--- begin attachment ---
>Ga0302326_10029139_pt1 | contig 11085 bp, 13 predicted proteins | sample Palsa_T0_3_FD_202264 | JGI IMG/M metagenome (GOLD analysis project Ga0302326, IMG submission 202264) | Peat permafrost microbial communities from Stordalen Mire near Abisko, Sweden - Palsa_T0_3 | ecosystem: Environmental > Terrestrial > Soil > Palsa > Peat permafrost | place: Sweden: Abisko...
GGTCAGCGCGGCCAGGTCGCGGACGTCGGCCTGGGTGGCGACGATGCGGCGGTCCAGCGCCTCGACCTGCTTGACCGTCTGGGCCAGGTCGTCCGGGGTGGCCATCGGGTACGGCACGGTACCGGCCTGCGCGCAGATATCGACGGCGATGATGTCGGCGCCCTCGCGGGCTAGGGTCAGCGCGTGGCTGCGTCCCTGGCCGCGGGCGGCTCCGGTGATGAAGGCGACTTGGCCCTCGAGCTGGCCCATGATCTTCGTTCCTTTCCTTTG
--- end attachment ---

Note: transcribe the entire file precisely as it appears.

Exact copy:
>Ga0302326_10029139_pt1 | contig 11085 bp, 13 predicted proteins | sample Palsa_T0_3_FD_202264 | JGI IMG/M metagenome (GOLD analysis project Ga0302326, IMG submission 202264) | Peat permafrost microbial communities from Stordalen Mire near Abisko, Sweden - Palsa_T0_3 | ecosystem: Environmental > Terrestrial > Soil > Palsa > Peat permafrost | place: Sweden: Abisko...
GGTCAGCGCGGCCAGGTCGCGGACGTCGGCCTGGGTGGCGACGATGCGGCGGTCCAGCGCCTCGACCTGCTTGACCGTCTGGGCCAGGTCGTCCGGGGTGGCCATCGGGTACGGCACGGTACCGGCCTGCGCGCAGATATCGACGGCGATGATGTCGGCGCCCTCGCGGGCTAGGGTCAGCGCGTGGCTGCGTCCCTGGCCGCGGGCGGCTCCGGTGATGAAGGCGACTTGGCCCTCGAGCTGGCCCATGATCTTCGTTCCTTTCCTTTG